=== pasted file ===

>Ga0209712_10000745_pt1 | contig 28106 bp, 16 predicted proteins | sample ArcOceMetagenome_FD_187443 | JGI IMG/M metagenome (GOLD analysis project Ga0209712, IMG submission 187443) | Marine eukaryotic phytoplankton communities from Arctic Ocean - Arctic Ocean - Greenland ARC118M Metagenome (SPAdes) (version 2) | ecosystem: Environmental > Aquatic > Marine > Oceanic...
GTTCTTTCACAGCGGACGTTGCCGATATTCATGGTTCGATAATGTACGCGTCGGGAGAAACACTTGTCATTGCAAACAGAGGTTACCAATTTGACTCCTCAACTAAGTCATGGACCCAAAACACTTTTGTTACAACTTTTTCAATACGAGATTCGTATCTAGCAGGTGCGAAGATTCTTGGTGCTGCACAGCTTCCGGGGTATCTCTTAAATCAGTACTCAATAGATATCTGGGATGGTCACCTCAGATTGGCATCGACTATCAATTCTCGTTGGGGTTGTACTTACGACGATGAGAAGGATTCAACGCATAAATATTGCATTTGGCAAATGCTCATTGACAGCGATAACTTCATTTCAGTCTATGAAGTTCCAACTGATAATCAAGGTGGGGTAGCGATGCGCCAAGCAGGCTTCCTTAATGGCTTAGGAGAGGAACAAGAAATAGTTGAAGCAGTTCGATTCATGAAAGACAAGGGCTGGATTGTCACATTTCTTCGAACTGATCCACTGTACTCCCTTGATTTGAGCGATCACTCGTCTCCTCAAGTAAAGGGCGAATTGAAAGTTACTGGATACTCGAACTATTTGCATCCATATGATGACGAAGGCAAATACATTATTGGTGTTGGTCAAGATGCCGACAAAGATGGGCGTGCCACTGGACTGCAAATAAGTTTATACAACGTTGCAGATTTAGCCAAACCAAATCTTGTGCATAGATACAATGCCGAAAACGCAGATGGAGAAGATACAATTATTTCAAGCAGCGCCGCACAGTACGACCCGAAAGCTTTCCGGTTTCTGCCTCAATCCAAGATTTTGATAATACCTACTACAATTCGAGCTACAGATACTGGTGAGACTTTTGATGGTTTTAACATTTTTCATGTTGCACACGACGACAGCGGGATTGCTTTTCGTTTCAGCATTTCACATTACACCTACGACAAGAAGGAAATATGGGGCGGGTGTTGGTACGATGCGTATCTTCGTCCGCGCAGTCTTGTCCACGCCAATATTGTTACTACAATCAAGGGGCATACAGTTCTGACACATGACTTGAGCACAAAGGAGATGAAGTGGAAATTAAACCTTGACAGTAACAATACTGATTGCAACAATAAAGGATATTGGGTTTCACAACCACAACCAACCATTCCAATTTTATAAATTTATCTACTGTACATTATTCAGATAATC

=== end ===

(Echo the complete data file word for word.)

>Ga0209712_10000745_pt1 | contig 28106 bp, 16 predicted proteins | sample ArcOceMetagenome_FD_187443 | JGI IMG/M metagenome (GOLD analysis project Ga0209712, IMG submission 187443) | Marine eukaryotic phytoplankton communities from Arctic Ocean - Arctic Ocean - Greenland ARC118M Metagenome (SPAdes) (version 2) | ecosystem: Environmental > Aquatic > Marine > Oceanic...
GTTCTTTCACAGCGGACGTTGCCGATATTCATGGTTCGATAATGTACGCGTCGGGAGAAACACTTGTCATTGCAAACAGAGGTTACCAATTTGACTCCTCAACTAAGTCATGGACCCAAAACACTTTTGTTACAACTTTTTCAATACGAGATTCGTATCTAGCAGGTGCGAAGATTCTTGGTGCTGCACAGCTTCCGGGGTATCTCTTAAATCAGTACTCAATAGATATCTGGGATGGTCACCTCAGATTGGCATCGACTATCAATTCTCGTTGGGGTTGTACTTACGACGATGAGAAGGATTCAACGCATAAATATTGCATTTGGCAAATGCTCATTGACAGCGATAACTTCATTTCAGTCTATGAAGTTCCAACTGATAATCAAGGTGGGGTAGCGATGCGCCAAGCAGGCTTCCTTAATGGCTTAGGAGAGGAACAAGAAATAGTTGAAGCAGTTCGATTCATGAAAGACAAGGGCTGGATTGTCACATTTCTTCGAACTGATCCACTGTACTCCCTTGATTTGAGCGATCACTCGTCTCCTCAAGTAAAGGGCGAATTGAAAGTTACTGGATACTCGAACTATTTGCATCCATATGATGACGAAGGCAAATACATTATTGGTGTTGGTCAAGATGCCGACAAAGATGGGCGTGCCACTGGACTGCAAATAAGTTTATACAACGTTGCAGATTTAGCCAAACCAAATCTTGTGCATAGATACAATGCCGAAAACGCAGATGGAGAAGATACAATTATTTCAAGCAGCGCCGCACAGTACGACCCGAAAGCTTTCCGGTTTCTGCCTCAATCCAAGATTTTGATAATACCTACTACAATTCGAGCTACAGATACTGGTGAGACTTTTGATGGTTTTAACATTTTTCATGTTGCACACGACGACAGCGGGATTGCTTTTCGTTTCAGCATTTCACATTACACCTACGACAAGAAGGAAATATGGGGCGGGTGTTGGTACGATGCGTATCTTCGTCCGCGCAGTCTTGTCCACGCCAATATTGTTACTACAATCAAGGGGCATACAGTTCTGACACATGACTTGAGCACAAAGGAGATGAAGTGGAAATTAAACCTTGACAGTAACAATACTGATTGCAACAATAAAGGATATTGGGTTTCACAACCACAACCAACCATTCCAATTTTATAAATTTATCTACTGTACATTATTCAGATAATC